On Miranda

I don’t understand the objection that some people have to Mirandizing terrorist suspects in the US, particularly when they’re apprehended by civilian police agencies.

That said, I can see why it would not be appropriate for the military to Mirandize people they capture on foreign battlefields, but for domestic police agencies arresting people on US soil? No excuse, period. That the FBI contacted the CIA when arresting the suspected Times Square bomber Faisal Shahzad to see if they should Mirandize him left me chilled — he’s a US citizen on US soil, yet it’s not automatically assumed that he should be accorded the rights and protections that any other US citizen being arrested? What have we done? How far will this go? How do we stop this?

I’m a firm supporter in due process, and feel that everyone, even suspected terrorists, deserves to be treated humanely, have access to legal counsel, and a fair and speedy trial. I strongly feel that there are absolutely zero circumstances where torture is justified1 .Indeed, I feel that it’s these very principles that separate civilized people from uncivilized people.

Indeed, I’d like to see such protections extended to those captured by the military overseas. While I understand that different rules apply to the military than to civilian police agencies and courts (and that different rules apply to “prisoners of war” vs. “detainees”), I don’t see how it’s unreasonable to ask that these basic protections be afforded to such detainees. If they’ve truly done bad things, then it shouldn’t be difficult to show that in an open and fair court and then legally sentence them to an appropriate punishment (e.g. imprisonment) if they’re convicted. If they haven’t done bad things, then they should be released. Monitor them, perhaps, if its suspected that they’ll lead investigators to other bad guys, but holding people without trial is simply wrong.

The fact that we’re holding detainees without trial and even considering not Mirandizing terrorist suspects — US citizen or not — arrested by civilian police agencies is a dark stain upon this nation’s honor.

  1. That doesn’t mean we need to cuddle prisoners during interrogation, but torture is wrong. Period. []

Secret Underground Lair

The Brady Campaign likely has a nice office for their operations. The NRA certainly does.

What does my hidden base look like? Not much, actually:

Why so barren? I’m moving out of my apartment this coming week, and just ended up selling my desk today, so things are a bit spartan. The textbook on my desk, such as it is, is an advanced undergraduate textbook on thermodynamics; I’m studying for my last finals before graduating.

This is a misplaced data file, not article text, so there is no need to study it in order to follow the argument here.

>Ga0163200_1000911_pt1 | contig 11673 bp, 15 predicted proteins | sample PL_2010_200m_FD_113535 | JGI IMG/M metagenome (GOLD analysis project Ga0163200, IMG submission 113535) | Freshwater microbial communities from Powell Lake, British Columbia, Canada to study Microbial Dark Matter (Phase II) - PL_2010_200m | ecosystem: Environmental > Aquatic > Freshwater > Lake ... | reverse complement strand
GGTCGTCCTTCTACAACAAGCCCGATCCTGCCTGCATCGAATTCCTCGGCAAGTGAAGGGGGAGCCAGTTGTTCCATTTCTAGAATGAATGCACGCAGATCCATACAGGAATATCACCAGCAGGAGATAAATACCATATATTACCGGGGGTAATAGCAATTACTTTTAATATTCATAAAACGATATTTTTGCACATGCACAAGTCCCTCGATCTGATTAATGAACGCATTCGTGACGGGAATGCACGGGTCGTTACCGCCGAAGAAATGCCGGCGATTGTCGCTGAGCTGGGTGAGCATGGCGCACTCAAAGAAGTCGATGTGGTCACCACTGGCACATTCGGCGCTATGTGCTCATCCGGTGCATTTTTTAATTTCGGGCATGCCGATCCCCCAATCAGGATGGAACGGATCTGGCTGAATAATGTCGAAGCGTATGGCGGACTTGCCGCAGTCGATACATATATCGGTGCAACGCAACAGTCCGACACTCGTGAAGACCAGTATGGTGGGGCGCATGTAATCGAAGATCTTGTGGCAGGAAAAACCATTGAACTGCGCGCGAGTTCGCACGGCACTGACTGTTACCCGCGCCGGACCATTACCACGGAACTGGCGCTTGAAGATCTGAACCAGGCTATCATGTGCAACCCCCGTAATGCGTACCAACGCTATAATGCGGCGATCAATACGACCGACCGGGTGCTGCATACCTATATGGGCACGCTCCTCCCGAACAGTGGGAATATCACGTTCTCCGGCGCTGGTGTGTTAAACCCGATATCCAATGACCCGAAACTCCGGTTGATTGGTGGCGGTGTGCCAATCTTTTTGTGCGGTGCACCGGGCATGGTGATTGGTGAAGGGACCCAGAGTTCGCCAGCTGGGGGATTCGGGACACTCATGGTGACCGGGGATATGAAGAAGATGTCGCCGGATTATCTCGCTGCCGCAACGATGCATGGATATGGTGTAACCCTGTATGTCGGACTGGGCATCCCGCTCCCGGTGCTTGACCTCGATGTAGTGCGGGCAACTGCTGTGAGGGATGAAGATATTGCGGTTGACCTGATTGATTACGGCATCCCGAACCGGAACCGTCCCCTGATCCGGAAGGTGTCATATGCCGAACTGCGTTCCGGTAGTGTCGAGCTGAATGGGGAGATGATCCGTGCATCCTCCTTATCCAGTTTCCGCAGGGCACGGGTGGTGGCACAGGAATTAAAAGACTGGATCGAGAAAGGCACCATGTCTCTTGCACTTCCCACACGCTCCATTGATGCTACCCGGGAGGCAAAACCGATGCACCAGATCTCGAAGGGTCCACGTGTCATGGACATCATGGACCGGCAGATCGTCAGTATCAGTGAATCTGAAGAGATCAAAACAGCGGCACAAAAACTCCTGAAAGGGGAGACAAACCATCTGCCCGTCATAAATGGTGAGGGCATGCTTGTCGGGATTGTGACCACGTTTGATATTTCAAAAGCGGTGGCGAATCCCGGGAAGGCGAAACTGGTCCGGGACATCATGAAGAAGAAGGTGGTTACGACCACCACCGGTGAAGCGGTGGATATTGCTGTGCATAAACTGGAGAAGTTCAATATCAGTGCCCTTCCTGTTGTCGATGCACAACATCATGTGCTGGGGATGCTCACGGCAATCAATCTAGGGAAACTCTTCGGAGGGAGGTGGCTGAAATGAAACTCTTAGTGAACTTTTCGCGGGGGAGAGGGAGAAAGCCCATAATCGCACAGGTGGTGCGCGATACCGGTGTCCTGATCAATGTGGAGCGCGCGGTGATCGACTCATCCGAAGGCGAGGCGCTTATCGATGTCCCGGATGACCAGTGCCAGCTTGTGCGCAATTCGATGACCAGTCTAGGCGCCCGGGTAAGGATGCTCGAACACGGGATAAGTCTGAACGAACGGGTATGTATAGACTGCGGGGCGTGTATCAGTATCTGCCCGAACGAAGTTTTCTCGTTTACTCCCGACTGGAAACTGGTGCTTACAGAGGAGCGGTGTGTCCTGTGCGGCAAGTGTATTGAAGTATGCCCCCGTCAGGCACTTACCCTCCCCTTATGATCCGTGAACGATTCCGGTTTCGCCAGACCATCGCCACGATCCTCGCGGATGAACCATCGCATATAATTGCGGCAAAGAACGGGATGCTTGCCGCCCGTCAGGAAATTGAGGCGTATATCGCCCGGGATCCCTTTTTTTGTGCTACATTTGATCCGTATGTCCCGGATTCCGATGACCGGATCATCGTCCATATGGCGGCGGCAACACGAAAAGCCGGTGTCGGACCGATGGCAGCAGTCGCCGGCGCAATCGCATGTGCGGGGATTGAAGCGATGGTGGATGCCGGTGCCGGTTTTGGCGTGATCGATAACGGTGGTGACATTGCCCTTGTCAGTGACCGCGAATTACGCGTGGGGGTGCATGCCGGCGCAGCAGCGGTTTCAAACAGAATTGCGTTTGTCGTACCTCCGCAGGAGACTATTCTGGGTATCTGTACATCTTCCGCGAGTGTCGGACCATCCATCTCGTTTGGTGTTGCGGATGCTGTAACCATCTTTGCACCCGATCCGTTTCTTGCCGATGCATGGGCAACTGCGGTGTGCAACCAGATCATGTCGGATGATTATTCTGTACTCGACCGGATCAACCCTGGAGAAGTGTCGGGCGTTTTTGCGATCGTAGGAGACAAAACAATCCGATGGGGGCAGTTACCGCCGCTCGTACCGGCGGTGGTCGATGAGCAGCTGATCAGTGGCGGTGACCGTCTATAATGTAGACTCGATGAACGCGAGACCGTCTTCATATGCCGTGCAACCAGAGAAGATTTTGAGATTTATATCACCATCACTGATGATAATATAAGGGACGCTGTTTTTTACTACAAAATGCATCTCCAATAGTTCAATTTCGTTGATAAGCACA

The gun-rights-lobby consists of a whole lot of ordinary people like myself — though perhaps the others wear pants more often — who take a few minutes out of their busy days to write to their congressmen, write something on their blog, send a brief note out on Twitter, go to the range, or take a new person shooting. Why? Because we’re passionate about it. We shoot and talk about shooting because that’s what we love to do.

Love of liberty is a powerful thing, and as well-funded and politically connected as those who oppose the rights of law-abiding, honest people to keep and bear arms are, they have nothing that comes close.

That said, it’s time for me to get back to studying.

Useless

As a resident of a state where most people use the splattered, baked-on remains of bugs to provide effective shielding of their car’s finish from the intense rays of the sun, I think I’m entitled to politely invite the inventor of touchless, brushless car washes to go die in a fire.

Gone in a Flash

Evidently my USB flash drive walked away from me the other day. It was a nice one too: 8GB, 35MB/sec reads, rubberized, waterproof, and durable. I think someone at work snuck off with it, but the camera footage from the weekend had timed out by the time I inquired.

Oh well.

IWB Holsters

Today I acquired a shiny BLACKHAWK!1 IWB holster for my Glock 19.

Holy crap, this holster makes the gun disappear. As I’m left-handed, I carry around 8:00pm on the clock-style of angular measure, and it’s essentially invisible. Comfy too. The holster is leather2 and has enough flex to fit comfortably without any uncomfortable edges. Super comfy at the desk, in the car, and walking around.

I’m a bit skeptical of the velcro angle adjustment (though one needs to loosen a screw before adjusting the angle), but we’ll see how it holds up.

On a different note, there’s entirely too much Shiny! at the shop, and not enough money in my wallet. I’d like to see this reversed, at least for a short while.

Oh yeah, the FTC can bite my shiny, slightly radioactive ass3 if they think that companies actually want to give me shiny things and have me pimp them out. I wish I was that awesome.

  1. That’s a rather silly name, honestly. []
  2. Made in Italy, too. Somewhat odd. []
  3. Probably not, but if I get ass cancer for sitting next to all that purportedly low-level radioactive stuff in the lab, I’ll get annoyed. []

Running Interference

One nice thing about the recent Arizona immigration law is that it’s running remarkably good interference for the permitless carry law in Arizona.

Sure, the permitless carry law isn’t really a big deal in Arizona, but what little drama that could be stirred up against it has been replaced with ire for the immigration law and I haven’t heard a peep against the carry law in any media recently.